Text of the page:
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Frank Calvert (1828–1908) was an Englishmarker expatriate who was a consular official in the eastern Mediterraneanmarker region and an amateur archaeologist. He began exploratory excavations on the mound at Hisarlik (the site of the ancient city of Troymarker), seven years before the arrival of Heinrich Schliemann.

Biography

Frank Calvert


Frank was the youngest of seven children born to James Calvert (1778-1852), of Maltamarker, and Louisa Ann Lander (1792-1867).

As the youngest child, Frank was overshadowed by his elder siblings and became involved with the careers of his elder, more flamboyant brothers. Frank remained unmarried; quiet and unassuming, he nevertheless had an enduring passion for the Homeric epics and a firm belief that the myths were history, not fiction.

As early as 1822, Hisarlik was identified by Charles Maclaren as a possible site of Homeric Troy. In 1847, Frank's brother Frederick bought a farm of over 2,000 acres (8 km²) at Akca Koy which included part of Mount Hisarlik. This was to be a momentous acquisition. By 1852, Frank was helping his brothers Frederick and James in their consular duties, writing 50% of the letters in French and English generated for his brothers, which they would sign as officers.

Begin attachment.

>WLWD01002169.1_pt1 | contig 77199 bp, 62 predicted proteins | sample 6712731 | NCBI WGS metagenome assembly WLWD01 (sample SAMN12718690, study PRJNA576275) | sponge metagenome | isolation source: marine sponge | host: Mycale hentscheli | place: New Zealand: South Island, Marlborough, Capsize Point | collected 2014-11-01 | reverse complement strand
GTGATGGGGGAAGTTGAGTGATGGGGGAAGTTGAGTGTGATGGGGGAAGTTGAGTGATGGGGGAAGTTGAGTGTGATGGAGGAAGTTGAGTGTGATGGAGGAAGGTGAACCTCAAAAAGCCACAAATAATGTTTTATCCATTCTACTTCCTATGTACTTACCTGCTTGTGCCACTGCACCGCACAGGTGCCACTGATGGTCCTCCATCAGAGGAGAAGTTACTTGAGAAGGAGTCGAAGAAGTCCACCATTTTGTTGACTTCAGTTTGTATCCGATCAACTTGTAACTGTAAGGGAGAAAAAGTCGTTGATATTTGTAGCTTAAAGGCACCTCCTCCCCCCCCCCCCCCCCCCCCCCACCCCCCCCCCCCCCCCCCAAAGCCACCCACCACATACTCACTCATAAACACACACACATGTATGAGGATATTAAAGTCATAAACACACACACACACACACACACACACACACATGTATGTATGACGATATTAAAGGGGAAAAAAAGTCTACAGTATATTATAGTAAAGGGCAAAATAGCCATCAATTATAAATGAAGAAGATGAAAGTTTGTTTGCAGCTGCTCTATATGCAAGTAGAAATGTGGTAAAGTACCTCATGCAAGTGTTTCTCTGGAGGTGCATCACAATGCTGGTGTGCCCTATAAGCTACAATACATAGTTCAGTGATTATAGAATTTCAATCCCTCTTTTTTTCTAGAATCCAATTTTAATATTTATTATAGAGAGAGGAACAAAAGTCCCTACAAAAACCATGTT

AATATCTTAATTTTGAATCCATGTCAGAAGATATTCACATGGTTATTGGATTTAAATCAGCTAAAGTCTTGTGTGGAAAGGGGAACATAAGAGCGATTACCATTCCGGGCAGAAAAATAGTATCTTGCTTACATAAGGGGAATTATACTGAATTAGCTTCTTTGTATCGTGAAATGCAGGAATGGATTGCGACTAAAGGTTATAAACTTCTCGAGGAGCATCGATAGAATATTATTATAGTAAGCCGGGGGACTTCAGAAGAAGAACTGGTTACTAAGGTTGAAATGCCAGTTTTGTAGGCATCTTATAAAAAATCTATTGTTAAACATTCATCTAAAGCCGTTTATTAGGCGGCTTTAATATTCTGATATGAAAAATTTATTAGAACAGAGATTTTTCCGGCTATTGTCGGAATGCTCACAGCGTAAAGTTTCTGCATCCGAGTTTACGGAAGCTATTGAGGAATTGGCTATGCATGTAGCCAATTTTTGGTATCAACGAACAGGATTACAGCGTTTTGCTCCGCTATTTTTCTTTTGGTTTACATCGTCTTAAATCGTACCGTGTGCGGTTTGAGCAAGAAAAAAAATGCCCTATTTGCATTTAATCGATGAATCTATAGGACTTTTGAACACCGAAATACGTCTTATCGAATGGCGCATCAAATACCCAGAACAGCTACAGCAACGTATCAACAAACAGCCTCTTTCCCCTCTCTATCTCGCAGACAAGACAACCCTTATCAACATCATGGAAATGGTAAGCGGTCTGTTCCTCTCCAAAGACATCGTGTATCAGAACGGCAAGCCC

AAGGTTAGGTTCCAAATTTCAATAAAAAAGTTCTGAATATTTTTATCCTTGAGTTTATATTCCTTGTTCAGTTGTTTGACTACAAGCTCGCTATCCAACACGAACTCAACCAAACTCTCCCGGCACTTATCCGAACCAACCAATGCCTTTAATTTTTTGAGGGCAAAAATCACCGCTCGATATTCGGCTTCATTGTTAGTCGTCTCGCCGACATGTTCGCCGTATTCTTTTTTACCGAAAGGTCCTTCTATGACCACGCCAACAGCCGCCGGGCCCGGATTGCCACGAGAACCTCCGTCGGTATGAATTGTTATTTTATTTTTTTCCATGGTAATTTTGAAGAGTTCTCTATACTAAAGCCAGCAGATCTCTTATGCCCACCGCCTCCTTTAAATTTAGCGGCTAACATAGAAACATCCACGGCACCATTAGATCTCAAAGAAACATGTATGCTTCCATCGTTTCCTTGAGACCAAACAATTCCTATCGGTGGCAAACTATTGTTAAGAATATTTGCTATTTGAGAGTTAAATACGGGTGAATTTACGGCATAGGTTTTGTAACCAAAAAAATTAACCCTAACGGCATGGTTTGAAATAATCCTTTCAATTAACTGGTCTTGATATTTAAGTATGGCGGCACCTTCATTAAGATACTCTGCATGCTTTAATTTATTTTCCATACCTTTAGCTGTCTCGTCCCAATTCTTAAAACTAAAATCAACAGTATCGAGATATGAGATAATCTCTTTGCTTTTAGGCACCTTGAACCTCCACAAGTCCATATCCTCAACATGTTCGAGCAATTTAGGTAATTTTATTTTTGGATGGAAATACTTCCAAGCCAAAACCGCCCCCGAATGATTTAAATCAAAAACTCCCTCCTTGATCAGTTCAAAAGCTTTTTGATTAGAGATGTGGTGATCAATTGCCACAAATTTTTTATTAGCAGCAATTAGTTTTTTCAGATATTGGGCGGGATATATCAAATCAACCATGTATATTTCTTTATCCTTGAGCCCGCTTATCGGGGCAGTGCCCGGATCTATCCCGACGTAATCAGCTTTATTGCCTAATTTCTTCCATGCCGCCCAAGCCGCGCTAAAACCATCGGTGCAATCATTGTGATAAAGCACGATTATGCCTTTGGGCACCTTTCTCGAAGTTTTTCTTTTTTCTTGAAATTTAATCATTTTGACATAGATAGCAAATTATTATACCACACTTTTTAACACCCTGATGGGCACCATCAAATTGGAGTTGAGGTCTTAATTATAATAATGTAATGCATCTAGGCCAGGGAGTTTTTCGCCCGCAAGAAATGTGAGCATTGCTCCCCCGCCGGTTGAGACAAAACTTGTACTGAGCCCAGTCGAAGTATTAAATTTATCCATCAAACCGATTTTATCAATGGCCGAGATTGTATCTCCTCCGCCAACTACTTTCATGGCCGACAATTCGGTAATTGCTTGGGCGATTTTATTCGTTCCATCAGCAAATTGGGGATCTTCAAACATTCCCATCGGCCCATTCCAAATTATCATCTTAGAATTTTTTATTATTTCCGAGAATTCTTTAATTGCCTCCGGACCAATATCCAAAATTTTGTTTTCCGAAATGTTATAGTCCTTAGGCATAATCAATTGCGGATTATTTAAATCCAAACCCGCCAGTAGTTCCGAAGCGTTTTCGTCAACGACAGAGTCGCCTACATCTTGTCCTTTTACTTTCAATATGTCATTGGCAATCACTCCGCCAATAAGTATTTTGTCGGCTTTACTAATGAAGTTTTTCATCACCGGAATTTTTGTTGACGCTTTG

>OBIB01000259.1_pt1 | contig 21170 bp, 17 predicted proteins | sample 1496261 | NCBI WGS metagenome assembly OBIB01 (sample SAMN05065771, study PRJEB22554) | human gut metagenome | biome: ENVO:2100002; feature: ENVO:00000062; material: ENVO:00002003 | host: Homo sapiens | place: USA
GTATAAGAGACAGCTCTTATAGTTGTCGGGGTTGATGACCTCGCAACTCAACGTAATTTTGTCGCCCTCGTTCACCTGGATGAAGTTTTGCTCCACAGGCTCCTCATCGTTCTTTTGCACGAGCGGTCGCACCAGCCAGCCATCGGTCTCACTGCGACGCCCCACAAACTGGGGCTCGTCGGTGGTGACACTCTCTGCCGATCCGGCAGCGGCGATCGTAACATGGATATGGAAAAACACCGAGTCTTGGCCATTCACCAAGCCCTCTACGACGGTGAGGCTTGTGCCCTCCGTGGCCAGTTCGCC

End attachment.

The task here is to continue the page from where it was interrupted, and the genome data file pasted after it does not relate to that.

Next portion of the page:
Frank continued to support his brothers' careers. In 1855, while Frederick was completely engrossed in affairs related to the Crimean War, Frank continued to produce the bulk of official consular correspondence. On occasion in 1856 and 1858, Frank stood in for Frederick as acting British consul. After standing in for his brother James, eventually Frank succeeded him as United Statesmarker consular agent in 1874, an unpaid position that he held for the rest of his life. Occasionally, he served on local mixed European and Turkishmarker tribunals, assuming from time to time the title of acting Britishmarker consul.

Apart from performing his consular duties, Frank carried on careful, exploratory excavations on the family-owned land which incorporated the mound of Hisarlik. He was convinced that this was the site of the ancient city of Troy. After the Crimean War he confided his views to Heinrich Schliemann. Calvert owned the eastern half of the Hisarlik mound, site of the ancient city, and the Ottoman government the western half. During his 1873-1890 excavations, Schliemann recovered artefacts from the mound of Hisarlik and was subsequently credited with the discovery of Troy.

Calvert died in 1908, outliving Schliemann, but never officially associated with the discovery of Troy. In an ironic twist of fate, descendants of the Calvert brothers are now pursuing claims to the treasure recovered from Hisarlik.

References

  1. Hisarlık -- Britannica Online Encyclopedia at www.britannica.com
  2. Susan Heuck Allen, "Calvert's Heirs Claim Schliemann Treasure" Archaeology 49.1, January/February 1996 (abstract)




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